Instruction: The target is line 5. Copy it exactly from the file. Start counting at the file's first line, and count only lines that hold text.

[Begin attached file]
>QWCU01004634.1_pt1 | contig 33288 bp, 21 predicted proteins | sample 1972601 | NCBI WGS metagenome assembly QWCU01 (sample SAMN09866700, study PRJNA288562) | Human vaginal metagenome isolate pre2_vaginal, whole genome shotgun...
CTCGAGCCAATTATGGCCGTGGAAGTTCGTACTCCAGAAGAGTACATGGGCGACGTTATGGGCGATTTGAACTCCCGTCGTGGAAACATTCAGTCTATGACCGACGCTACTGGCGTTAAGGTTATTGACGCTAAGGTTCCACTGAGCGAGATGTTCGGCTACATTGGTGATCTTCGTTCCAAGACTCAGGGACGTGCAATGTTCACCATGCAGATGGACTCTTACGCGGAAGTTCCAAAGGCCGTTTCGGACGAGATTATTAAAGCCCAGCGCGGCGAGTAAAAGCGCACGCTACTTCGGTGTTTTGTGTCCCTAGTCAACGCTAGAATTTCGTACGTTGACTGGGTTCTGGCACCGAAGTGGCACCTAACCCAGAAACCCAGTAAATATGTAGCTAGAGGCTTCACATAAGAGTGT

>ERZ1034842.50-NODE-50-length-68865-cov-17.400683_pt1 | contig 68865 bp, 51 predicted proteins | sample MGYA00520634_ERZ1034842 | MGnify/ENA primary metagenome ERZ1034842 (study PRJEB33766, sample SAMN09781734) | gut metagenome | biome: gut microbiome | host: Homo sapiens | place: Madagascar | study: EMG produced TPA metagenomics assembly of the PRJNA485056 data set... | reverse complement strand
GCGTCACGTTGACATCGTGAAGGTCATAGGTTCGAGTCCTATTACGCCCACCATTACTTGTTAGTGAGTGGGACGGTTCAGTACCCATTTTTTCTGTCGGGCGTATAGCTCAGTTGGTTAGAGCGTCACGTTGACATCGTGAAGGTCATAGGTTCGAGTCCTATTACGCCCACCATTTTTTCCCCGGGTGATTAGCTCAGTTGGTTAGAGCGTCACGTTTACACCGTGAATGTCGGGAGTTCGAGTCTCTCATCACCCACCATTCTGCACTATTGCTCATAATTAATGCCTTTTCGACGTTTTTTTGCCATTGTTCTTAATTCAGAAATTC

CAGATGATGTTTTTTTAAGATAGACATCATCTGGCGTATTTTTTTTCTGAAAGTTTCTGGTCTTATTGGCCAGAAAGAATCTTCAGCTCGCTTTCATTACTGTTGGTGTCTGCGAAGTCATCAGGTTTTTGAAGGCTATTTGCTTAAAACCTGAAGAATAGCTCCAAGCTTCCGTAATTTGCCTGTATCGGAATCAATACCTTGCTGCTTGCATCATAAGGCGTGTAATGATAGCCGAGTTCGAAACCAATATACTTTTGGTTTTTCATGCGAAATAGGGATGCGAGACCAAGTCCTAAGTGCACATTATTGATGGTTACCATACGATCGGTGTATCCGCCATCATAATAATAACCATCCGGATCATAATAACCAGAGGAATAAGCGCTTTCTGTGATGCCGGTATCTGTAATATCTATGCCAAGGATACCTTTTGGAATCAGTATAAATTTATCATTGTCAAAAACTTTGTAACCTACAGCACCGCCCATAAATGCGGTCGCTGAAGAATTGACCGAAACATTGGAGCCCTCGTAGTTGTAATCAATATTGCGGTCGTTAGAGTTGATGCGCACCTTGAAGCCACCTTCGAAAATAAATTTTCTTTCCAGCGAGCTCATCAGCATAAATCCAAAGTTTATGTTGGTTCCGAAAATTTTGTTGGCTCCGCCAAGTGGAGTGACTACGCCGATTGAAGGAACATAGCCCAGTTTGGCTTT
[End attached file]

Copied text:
CAGATGATGTTTTTTTAAGATAGACATCATCTGGCGTATTTTTTTTCTGAAAGTTTCTGGTCTTATTGGCCAGAAAGAATCTTCAGCTCGCTTTCATTACTGTTGGTGTCTGCGAAGTCATCAGGTTTTTGAAGGCTATTTGCTTAAAACCTGAAGAATAGCTCCAAGCTTCCGTAATTTGCCTGTATCGGAATCAATACCTTGCTGCTTGCATCATAAGGCGTGTAATGATAGCCGAGTTCGAAACCAATATACTTTTGGTTTTTCATGCGAAATAGGGATGCGAGACCAAGTCCTAAGTGCACATTATTGATGGTTACCATACGATCGGTGTATCCGCCATCATAATAATAACCATCCGGATCATAATAACCAGAGGAATAAGCGCTTTCTGTGATGCCGGTATCTGTAATATCTATGCCAAGGATACCTTTTGGAATCAGTATAAATTTATCATTGTCAAAAACTTTGTAACCTACAGCACCGCCCATAAATGCGGTCGCTGAAGAATTGACCGAAACATTGGAGCCCTCGTAGTTGTAATCAATATTGCGGTCGTTAGAGTTGATGCGCACCTTGAAGCCACCTTCGAAAATAAATTTTCTTTCCAGCGAGCTCATCAGCATAAATCCAAAGTTTATGTTGGTTCCGAAAATTTTGTTGGCTCCGCCAAGTGGAGTGACTACGCCGATTGAAGGAACATAGCCCAGTTTGGCTTT